1. I did read a bit but it just didn’t really catch my attention. Hinamatsuri also has a lot of broke charas

  2. I immediately thought of Yato from Noragami but the other character I associate with always being broke is Sven from Black Cat.
    Great list.

        1. Black Cat was one of those series that I initially found really interesting…and then, about half way through, something happened, it took a turn in a particular direction or something, and I lost all interest…

          1. It really did take a turn and tried to juggle too many ideas. The end result wasn’t great but there were some good moments along the way.

  3. I’d have to pick Kaiji, a depressed youth who slides into deep debt, against the backdrop of the Lost Decade. Lacking a stable job, he wastes whatever money he has on bad booze or mahjong. His financial distress provides the set-up for the story, in which he decides to participate in dangerous gambling games to annul his loans.

    Kaiji suddenly falls into a dog-eat-dog world, in which the dregs of society are forced into vicious competition, to entertain grinning billionaires. Faced with a life-or-death situation, most of us would break. Especially men like Kaiji. He’s a dumb bum, who spends his days vandalizing illegally-parked Ferraris. A fallible fool, easily preyed upon by his peers. A cowardly kid, suddenly forced to fight to survive.

    But with his life on the line, Kaiji somehow thrives. He shows remarkable resourcefulness under extreme duress. With his irrepressible will to live, he staves off challenge after challenge. Against all odds, this is the stage where he finds his calling, the place where he can finally fulfill his potential!

    And despite being given every incentive to backstab his competitors, Kaiji refuses to cave in. He doggedly places his trust in them, even when he has no reason to. They will inevitably fail him, or betray him. Kaiji knows this, and fears his faith in them will doom him. But he can’t help it. He has to try to save them, consequences be damned.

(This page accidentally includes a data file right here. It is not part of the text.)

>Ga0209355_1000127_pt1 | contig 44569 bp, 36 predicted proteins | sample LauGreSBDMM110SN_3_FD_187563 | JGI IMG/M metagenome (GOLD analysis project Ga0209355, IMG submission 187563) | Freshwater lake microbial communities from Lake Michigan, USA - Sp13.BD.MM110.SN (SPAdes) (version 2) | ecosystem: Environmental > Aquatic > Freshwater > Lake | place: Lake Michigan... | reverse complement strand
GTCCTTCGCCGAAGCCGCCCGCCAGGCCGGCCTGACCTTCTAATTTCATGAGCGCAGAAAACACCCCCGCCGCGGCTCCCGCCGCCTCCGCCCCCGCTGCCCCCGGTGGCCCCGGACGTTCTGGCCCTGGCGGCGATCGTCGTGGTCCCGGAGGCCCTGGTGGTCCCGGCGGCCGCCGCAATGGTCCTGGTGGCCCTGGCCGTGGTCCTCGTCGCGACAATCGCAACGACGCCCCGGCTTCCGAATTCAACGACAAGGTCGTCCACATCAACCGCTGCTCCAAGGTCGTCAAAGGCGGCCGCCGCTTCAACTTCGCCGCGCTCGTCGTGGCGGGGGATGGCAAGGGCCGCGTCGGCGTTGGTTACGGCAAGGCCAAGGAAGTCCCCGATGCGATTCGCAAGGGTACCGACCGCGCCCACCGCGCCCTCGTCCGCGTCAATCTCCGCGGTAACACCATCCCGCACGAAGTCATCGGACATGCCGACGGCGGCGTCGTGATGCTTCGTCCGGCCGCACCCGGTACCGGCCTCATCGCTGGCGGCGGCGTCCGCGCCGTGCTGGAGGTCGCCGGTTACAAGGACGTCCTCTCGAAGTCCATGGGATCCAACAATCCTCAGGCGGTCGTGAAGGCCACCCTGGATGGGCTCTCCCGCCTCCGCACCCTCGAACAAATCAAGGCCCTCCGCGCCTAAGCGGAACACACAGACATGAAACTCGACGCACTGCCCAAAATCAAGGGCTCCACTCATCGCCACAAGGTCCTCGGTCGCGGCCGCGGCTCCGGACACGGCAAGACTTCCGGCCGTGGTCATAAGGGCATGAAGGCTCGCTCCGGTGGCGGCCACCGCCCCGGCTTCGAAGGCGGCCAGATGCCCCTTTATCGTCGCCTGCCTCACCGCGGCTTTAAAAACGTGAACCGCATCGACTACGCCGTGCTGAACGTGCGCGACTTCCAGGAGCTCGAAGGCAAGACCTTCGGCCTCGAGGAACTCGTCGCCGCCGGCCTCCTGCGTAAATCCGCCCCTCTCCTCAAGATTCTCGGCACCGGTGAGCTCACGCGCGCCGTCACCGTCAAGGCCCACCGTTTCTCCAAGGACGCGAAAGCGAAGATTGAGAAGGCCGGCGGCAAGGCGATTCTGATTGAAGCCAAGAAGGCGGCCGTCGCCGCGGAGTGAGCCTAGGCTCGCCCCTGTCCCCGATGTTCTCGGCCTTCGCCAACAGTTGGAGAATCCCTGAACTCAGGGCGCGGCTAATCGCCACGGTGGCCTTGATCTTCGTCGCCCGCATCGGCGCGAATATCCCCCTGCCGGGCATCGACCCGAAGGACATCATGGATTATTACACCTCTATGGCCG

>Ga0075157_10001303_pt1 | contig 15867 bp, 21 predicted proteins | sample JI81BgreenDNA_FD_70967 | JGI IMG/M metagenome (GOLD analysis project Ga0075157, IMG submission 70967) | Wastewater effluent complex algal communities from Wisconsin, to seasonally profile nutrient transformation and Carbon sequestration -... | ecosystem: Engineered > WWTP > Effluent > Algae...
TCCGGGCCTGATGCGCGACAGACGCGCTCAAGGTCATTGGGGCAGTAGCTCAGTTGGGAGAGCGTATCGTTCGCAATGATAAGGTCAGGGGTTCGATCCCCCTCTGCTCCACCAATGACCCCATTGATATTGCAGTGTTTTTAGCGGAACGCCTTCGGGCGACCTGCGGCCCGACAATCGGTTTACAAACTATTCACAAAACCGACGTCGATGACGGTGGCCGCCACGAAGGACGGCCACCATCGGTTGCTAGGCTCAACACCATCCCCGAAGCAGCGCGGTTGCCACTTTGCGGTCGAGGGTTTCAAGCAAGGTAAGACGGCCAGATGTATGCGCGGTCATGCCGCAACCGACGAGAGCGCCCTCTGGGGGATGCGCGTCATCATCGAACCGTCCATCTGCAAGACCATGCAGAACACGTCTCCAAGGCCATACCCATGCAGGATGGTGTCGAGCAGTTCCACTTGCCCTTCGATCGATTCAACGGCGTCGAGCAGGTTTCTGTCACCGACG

For a brief moment, Kaiji takes a stand against a system where self-interest runs rampant. He becomes the revolutionary leader his fellow proles don’t deserve, the counterpoint to the selfish losers their rich tormentors think them to be. And he narrowly escapes with his life, at brutal personal cost!

    That is, until he lets his weakness get the better of him. You see, Kaiji doesn’t know it yet, but deep down he craves that spark. This thrill, that only comes from living on the precipice of death. Without it, he grows aimless & despondent. So he seeks out the rabbit hole once again, and thus the cycle repeats itself.

      1. I found it a little reminiscent of JoJo, in its over-the-top goofy presentation. The narrator’s a particular highlight, he’s like Speedwagon on LSD — peppering his commentary with ridiculous metaphors.

        But although some of Kaiji’s antagonists are cartoonish mustache-twirling villains, the show expounds significant emotional capital on evil of the most banal sort, committed by regular folks down on their luck who convince themselves they have no choice but to hurt others. I don’t know if you’d greatly enjoy that aspect, although I’m interested to find out.